Providing this sort of service for visually disabled students is really worthwhile, some of the comments received from students bring this home to me.If College librarians are happy for me to continue as a first point of contact to provide this service then ebooks@cam is happy to do this.If academic ebooks platforms were more accessible in the first place then this sort of work should decrease in timePut pressure on existing and future ebook providers by asking them about user testing with VI or dyslexic peopleEPUB3 file format has got accessibility built in - librarians need to ask if publishers are considering to move to create ebooks in EPUB3More information on the ebooks@cambridge blog.
ebooks@cambridge blog – have a look here for all sorts of ebooks news and updates – sign up to the RSS feed
The website is kept current and on it you can find hints & tips for accessing each platform, downloading to mobile devices advice page available from our website and the all titles list, where you can sort our ebooks by subject.You can also follow ebooks@cam on Twitter, Facebook and Pinterest.
Thank you for listening, any questions?
ebooks@cambridge update 2013
ebooks@cambridgeUpdate 2013Jayne Kellyebooks Administrator/UL28 February 2013
We are abijoux teambased in theULsupported by theebooks AdvisoryGroup who meetonce a term…
ebooks@cambridgeAdvisory Group Janet Chow St John’s Angela Cutts Education Clemens Gresser Music Jayne Kelly UL (Secretary) Patricia Killiard UL Sue Lambert Betty & Gordon Moore Lorraine Leonard Veterinary Medicine Miriam Leonard Queen’s Andy Priestner Business Catherine Reid Lucy Cavendish Amelie Roper Christs’ Sarah Stamford Selwyn (Chair)
Contribution models for FDLs• Option 1 - contribute agreed amount up front to central pot. Suitable for all, remains the most popular option.• Option 2 – commit to an agreed amount, invoiced at a time to suit later on in the year. Suits nobody (yet) as no takers!• Option 3 – contribute as & when you wish to select ebooks. Suits infrequent purchasers &/or those with very limited funding, growing in popularity.• Option 4 – purchase ebooks directly from licensed suppliers using own budget & College allocation for your subject. Suits those who spend more on ebooks &/or want to integrate ebook purchasing into their print buying workflows. Growing in popularity.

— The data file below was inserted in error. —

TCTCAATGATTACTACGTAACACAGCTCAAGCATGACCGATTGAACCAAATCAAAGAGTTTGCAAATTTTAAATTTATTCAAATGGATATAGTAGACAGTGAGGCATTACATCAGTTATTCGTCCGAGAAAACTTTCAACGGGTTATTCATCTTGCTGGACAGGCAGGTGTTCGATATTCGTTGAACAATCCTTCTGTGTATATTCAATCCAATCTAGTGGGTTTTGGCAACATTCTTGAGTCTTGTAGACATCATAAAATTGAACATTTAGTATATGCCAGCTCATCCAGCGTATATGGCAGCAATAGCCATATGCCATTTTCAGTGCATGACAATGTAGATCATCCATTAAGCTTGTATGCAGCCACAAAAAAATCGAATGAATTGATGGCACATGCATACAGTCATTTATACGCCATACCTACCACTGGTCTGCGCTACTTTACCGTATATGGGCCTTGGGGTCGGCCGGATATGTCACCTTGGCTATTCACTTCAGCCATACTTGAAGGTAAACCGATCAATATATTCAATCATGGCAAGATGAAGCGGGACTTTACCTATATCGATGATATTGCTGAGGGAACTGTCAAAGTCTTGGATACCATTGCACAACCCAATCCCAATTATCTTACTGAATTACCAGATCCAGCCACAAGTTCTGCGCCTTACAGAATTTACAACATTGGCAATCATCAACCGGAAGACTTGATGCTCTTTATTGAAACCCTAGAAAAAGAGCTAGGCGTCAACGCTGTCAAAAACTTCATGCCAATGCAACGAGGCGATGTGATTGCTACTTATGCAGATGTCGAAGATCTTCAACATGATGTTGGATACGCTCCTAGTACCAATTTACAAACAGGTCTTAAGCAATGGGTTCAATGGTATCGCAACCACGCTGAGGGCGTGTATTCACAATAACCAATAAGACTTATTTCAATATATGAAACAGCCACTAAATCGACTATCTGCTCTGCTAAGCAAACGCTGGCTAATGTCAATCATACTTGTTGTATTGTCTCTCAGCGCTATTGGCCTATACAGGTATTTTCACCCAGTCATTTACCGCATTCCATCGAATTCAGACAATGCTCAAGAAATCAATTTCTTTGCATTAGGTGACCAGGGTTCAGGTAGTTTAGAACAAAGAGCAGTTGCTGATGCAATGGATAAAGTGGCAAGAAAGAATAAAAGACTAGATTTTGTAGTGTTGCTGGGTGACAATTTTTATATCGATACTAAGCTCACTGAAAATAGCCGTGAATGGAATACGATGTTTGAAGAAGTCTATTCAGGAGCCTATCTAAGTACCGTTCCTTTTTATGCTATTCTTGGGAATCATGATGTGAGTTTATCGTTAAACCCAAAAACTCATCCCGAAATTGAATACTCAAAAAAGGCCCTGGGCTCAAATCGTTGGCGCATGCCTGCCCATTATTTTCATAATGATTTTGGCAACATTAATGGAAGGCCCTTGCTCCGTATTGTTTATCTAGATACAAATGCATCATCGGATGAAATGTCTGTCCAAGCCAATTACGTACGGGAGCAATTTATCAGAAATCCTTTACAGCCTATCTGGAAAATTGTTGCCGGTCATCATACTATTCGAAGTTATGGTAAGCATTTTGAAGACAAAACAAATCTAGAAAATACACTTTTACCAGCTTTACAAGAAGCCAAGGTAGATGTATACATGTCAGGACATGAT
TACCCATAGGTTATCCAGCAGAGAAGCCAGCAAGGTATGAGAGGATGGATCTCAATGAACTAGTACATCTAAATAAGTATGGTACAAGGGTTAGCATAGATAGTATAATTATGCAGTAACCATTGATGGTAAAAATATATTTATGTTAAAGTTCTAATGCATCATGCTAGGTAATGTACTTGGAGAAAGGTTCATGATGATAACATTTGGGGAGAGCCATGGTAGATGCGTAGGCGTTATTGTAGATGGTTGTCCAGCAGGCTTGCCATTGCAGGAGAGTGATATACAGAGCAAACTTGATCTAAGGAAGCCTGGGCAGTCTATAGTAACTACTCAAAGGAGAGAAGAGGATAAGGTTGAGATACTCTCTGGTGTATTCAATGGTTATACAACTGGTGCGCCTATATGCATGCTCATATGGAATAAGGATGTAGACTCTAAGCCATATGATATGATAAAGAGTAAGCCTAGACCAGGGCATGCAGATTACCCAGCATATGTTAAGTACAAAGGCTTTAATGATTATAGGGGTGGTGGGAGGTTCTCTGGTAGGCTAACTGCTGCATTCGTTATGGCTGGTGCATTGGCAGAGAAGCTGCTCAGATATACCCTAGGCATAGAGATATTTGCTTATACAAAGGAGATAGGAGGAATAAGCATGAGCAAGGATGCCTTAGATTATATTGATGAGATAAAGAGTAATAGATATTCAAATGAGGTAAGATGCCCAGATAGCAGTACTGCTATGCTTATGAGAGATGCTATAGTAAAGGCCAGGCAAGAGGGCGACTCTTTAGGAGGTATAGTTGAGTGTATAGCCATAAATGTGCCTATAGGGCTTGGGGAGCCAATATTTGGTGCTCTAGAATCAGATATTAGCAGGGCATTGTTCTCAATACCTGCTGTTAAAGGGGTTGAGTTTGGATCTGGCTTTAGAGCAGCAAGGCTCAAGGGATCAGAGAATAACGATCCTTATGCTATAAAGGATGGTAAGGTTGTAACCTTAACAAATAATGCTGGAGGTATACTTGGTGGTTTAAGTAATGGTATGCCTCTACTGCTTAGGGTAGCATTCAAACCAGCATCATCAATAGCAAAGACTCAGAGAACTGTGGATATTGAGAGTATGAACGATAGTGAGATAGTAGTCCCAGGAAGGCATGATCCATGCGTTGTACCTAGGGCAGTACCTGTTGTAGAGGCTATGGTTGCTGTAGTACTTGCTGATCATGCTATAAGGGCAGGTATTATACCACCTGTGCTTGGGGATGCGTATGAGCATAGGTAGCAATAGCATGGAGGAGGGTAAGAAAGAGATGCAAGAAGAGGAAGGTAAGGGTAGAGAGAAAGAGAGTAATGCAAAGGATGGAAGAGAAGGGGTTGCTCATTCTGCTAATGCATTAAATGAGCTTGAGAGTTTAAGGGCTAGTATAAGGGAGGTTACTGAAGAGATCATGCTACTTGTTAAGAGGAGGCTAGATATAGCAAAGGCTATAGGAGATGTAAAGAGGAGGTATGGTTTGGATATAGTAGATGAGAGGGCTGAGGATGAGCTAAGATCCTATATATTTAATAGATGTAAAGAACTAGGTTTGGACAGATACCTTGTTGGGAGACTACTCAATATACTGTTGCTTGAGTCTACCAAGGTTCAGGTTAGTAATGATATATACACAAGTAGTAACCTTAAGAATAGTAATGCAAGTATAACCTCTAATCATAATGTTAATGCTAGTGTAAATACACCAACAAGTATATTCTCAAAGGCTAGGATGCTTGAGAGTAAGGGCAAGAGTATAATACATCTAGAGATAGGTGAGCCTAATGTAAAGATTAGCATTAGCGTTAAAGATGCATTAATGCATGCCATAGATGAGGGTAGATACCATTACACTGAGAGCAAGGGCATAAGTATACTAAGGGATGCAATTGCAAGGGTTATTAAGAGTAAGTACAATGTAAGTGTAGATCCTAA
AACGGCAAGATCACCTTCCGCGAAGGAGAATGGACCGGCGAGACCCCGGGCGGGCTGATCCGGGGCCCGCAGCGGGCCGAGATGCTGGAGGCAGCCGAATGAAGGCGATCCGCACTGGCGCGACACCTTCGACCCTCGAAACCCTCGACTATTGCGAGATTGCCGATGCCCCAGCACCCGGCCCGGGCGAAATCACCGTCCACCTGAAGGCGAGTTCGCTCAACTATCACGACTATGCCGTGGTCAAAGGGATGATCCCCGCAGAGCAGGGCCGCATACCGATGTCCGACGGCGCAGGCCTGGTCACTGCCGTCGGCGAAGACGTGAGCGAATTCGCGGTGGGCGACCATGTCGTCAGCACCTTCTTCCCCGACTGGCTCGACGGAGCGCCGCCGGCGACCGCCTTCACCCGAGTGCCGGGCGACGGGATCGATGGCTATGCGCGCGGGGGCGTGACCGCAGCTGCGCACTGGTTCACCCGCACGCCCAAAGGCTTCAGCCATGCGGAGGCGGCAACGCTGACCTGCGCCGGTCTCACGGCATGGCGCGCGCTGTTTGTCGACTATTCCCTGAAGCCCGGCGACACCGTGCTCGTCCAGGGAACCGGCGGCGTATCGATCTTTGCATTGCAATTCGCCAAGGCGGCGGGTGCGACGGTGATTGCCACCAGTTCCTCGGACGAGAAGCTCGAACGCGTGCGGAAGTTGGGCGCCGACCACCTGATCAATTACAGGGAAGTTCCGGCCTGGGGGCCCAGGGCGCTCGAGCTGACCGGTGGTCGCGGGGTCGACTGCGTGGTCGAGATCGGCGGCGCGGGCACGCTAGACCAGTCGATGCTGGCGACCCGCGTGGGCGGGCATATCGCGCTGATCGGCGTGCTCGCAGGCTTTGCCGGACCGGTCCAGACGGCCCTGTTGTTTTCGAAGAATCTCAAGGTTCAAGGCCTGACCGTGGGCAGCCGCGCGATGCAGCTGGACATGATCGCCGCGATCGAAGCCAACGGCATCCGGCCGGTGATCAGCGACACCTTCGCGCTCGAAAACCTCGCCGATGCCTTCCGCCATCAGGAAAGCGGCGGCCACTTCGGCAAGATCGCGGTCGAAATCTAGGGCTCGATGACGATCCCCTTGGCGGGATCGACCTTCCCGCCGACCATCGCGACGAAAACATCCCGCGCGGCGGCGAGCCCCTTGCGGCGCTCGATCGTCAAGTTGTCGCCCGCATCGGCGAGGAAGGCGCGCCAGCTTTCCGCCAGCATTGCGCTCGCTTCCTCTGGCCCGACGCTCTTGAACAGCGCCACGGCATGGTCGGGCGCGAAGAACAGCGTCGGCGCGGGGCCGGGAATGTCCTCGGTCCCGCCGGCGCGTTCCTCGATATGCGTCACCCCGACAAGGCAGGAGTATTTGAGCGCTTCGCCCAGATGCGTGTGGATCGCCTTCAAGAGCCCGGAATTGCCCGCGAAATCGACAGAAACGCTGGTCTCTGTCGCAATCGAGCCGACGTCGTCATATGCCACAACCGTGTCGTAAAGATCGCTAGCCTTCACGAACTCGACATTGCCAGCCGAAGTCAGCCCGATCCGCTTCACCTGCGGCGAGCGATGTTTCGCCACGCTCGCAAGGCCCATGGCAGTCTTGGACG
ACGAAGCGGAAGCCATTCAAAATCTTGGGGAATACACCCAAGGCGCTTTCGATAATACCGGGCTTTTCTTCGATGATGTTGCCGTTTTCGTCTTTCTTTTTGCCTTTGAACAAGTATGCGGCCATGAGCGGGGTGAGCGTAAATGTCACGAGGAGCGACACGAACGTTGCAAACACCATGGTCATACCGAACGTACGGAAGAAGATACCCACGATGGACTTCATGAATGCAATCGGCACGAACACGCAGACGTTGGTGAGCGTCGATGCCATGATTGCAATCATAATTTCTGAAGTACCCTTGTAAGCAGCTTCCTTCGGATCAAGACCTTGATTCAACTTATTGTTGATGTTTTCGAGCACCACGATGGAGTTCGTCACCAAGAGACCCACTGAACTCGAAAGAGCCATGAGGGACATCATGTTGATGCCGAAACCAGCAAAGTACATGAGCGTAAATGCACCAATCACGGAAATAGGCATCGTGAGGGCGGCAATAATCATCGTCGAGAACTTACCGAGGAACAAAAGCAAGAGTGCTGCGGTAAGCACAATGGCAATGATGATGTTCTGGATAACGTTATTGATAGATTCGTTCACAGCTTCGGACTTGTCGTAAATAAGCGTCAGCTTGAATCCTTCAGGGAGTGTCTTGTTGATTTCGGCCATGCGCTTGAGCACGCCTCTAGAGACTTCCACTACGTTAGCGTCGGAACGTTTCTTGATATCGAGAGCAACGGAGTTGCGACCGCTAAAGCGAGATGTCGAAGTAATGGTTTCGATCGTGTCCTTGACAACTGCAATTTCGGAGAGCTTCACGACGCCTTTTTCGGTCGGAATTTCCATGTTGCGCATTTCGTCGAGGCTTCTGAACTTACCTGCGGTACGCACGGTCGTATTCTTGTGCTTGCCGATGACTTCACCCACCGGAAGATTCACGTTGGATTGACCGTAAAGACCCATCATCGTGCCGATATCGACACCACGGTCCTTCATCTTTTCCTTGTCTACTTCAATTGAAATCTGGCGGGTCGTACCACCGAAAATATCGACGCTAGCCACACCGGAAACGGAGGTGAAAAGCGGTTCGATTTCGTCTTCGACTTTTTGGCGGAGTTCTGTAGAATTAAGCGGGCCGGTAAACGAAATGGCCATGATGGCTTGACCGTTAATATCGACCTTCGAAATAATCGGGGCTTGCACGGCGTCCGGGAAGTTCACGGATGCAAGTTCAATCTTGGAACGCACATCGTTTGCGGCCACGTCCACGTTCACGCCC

New ebooks 2012-13• 381 titles added * 242 Dawsonera * 63 Taylor & Francis * 42 Cambridge Books Online * 22 MyiLibrary * 9 EBSCOhost * 2 Wiley Online Library * 1 De Gruyter Online• ACLS Collection = 3,690 titles• Cambridge Library Collection = 3,393 titlesThanks to all who recommend ebook titles for purchase&/or who buy them directly and feed the title and priceinformation back to the ebooks@cambridge team. Yourefforts are much appreciated.
Number of new ebooks on Cambridge Books Online2012-13 42 New ebks on CBO 2011-12 32 0 10 20 30 40 50
Amount £ spent on ebooks purchased from Cambridge Books Online £2,994.82£3,000.00 £3,000.00£2,500.00 £2,500.00 £2,000.00£2,000.00 ebooks purchased direct from £1,500.00 CUP ebooks purchased direct from CUP£1,500.00 £1,000.00£1,000.00 £723.75 £500.00 £500.00 £0.00 2012/13 2011/12 £0.00 2011/12 2012/13
Connell Fund180 individual in-demand titleshave been bought since May2012…*Archaeology &Anthropology*Philosophy*Psychology*SPS
PDA pilot• Dawsonera selected• £10,000 budget• Philosophy, Education, Arch & Anth.• Profiles being created (aim @ 2,000 titles in each)• MARC records will be loaded into ERDB• Pilot to start sometime between March – May• Users will be unaware of the process• Trigger points• Monitored spending during Pilot• Usage to be compared vs “regular” purchased ebooks• Process will be reviewed & report will be circulated to librarians.
Usage statistics 2012Over 1 million hits!!!• 94% increase in use over 2 yrs• 20% increase in use in 1 yr• 80% of ebooks ‘hit’ at least once• 13% (1,499) of titles received over 100 hits, of which 3 scored over 10,000• October, November, February, May busiest months; August the slowest• Education, Economics & Medicine most popular• Caveats need noting